Half the time you can’t tell if Nellie McKay is being serious or funny. Monday night at The Egg’s Swyer Theater, she moved from grave to hilarious without letting on which was which. The audience wasn’t always sure either, judging from the sporadic laughter.
“I’ll have my coffee black, hey look we’re bombing Iraq,” went the lyrics in the opener “Toto Dies.” She followed with “Pink Chandelier,” holding the lyrics with her right hand while playing single notes on the piano with her right hand.
She sang next a song about cloning, “an odd choice for a family planning convention,” she said. She could have said this about every song. McKay’s show was a benefit for the Family Planning Advocates of New York State.
“Bored rich folk, we don’t need no natural yolk, our babies come full formed, Clonie,” went the song. Simple sounding on top, but underneath she played a robust piano.
Zany and enormously talented, she worked hard to avoid serious moments, like blessing a sneezer in the middle of singing a verse.
Flipping through her folders looking for a song, she muttered, “I do find preparation to be overrated.” Buying herself time between another song, she said, “There’s nothing in the news to talk about.” She went on to lament about Eliot Spitzer, whose political future was in doubt Monday night. Her stream of consciousness went something like: “Just put Eliot Spitzer in a house with no heat. Oh man I don’t want to be him for now. Sinners get it. They will get it. Not the big sinners, not like Dick Cheney. He’ll go to heaven and drive around in a Cadillac.”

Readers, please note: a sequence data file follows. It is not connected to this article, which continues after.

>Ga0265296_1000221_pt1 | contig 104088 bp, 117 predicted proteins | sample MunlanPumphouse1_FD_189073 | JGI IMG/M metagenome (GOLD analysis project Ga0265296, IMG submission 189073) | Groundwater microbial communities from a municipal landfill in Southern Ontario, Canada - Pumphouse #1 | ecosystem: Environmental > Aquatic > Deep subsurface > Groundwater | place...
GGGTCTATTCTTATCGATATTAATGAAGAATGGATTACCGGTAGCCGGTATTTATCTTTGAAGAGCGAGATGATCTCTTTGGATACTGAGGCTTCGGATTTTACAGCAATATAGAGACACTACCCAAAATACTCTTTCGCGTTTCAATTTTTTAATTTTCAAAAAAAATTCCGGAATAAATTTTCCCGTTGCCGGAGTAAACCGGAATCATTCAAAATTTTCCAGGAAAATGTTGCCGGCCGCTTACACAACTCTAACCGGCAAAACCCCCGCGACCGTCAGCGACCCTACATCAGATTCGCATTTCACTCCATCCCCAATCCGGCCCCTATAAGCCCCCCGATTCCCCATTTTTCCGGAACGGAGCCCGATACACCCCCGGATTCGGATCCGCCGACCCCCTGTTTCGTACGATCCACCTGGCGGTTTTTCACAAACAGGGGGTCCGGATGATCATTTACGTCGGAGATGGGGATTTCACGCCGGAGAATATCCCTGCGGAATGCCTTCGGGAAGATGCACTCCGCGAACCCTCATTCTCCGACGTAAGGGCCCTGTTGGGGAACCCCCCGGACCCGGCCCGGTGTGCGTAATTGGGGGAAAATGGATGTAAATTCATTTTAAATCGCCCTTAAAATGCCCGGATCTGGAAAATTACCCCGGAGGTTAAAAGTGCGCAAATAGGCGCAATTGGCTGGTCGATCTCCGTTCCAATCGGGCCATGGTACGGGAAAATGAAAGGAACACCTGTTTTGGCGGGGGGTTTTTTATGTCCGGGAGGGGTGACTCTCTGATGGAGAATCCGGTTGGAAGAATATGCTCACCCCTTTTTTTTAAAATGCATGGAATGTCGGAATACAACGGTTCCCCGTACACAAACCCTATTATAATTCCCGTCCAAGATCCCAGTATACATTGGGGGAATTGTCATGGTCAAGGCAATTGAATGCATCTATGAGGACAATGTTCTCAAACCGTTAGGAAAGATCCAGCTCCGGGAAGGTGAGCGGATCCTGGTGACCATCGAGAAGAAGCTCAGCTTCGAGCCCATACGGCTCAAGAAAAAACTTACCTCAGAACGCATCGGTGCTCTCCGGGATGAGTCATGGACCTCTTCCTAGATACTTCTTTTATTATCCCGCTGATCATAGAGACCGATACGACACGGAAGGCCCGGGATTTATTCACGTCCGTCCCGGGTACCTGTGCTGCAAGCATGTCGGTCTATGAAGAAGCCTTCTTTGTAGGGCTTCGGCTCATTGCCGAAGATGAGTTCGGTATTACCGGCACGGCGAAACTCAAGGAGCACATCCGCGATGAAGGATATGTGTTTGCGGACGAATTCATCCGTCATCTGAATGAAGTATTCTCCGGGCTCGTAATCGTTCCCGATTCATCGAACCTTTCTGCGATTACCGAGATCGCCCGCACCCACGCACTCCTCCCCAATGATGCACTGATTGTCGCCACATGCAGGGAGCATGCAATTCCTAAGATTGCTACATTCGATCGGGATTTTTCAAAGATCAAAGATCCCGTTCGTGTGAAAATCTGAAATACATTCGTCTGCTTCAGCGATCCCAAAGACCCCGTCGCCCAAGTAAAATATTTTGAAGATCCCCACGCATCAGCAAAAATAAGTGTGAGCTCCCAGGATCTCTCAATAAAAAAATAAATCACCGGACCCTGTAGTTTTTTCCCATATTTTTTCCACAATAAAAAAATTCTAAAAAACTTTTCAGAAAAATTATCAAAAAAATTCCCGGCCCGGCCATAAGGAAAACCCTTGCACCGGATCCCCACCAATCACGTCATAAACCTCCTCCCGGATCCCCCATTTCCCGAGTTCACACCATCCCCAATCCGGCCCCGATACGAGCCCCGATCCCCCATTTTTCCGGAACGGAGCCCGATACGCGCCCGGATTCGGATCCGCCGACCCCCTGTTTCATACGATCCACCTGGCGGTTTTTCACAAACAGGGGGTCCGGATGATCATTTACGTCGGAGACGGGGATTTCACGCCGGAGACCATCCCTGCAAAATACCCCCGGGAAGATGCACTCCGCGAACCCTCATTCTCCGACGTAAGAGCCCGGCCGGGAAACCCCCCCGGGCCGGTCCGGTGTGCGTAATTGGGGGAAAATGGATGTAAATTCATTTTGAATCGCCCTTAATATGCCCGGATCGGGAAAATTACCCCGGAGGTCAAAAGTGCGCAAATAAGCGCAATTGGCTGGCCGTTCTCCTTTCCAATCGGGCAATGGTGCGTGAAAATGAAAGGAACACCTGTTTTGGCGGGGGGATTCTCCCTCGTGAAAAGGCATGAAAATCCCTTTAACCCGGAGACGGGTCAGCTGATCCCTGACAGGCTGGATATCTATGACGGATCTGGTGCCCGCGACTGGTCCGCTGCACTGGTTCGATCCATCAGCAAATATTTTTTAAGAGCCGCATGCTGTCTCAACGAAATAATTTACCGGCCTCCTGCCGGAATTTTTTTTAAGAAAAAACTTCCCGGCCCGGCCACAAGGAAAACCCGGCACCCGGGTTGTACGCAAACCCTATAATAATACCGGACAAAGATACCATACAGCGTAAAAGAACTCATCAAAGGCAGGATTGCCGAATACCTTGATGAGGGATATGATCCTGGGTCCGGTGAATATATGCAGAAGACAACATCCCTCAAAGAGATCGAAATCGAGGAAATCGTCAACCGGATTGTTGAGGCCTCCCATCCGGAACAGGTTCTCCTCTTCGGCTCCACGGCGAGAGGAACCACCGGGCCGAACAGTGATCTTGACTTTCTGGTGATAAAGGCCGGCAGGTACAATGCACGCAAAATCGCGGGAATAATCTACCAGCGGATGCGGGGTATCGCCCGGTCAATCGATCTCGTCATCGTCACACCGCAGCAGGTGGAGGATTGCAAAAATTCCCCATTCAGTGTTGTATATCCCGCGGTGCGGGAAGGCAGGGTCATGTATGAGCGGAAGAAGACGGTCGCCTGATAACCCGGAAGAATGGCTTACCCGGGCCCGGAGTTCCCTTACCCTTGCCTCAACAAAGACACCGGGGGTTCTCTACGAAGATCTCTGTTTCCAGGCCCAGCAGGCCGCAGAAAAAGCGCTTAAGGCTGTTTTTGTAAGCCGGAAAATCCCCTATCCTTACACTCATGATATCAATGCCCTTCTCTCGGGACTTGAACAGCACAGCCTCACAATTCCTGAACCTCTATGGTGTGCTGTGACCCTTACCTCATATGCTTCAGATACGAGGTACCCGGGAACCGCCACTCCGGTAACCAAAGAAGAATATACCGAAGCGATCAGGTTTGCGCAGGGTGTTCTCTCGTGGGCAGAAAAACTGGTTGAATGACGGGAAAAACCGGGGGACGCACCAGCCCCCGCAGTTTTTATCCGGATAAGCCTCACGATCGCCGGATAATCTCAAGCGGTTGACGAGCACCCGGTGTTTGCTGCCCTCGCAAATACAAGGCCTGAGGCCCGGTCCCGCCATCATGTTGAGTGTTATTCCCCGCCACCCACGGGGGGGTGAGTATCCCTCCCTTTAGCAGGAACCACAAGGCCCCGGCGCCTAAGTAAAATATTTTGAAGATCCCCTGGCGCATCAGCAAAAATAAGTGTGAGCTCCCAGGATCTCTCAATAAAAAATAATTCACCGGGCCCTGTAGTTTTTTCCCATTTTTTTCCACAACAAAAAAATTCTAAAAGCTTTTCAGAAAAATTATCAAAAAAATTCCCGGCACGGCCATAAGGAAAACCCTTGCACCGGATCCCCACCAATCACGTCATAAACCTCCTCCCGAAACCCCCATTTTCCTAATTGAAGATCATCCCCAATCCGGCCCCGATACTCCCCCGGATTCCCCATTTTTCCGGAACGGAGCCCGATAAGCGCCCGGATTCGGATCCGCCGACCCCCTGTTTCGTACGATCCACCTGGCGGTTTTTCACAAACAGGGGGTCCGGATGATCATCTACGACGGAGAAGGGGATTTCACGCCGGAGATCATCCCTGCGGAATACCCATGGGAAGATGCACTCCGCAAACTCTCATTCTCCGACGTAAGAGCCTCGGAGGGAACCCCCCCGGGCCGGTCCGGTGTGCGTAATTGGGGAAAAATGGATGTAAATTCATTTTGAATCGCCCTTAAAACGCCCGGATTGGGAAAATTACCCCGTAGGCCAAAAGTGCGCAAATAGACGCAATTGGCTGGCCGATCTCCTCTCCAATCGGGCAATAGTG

Then came “I Wanna Get Married,” a beautiful satire that she delivered with great sadness. But her sweet voice and genuine tone, the first time all night, forced us to take the song seriously, despite lyrics like “I need to cook meals Then read Danielle Steele And I’ll stay home cleaning the dishes, And keeping your wishes all warm.” Here there was no laughter. Just her soft voice and the sparse strum of her ukulele.
She talked about getting honored by PETA alongside Al Sharpton. “He gave a great speech. He has no chance and he’s right on so many things. Blow up thousands of people and you’re doing fine. Mess up on little things and you’re out of the game.”
No two songs — no two lines — sound the same for McKay.
A cross between a sexy Betty Boop and a cutesy Jan Brady, she whispered the somber “Long and Lazy River.” “How do you know you can’t be wrong? You got a long and lazy river to your soul.”
She played a few jazzy tunes, like “The Dog Song,” swinging very much like Mose Allison.
With her packed lyrics and enjoyable characters — and of course her political messages — McKay was wildly entertaining. Too bad the show was so short.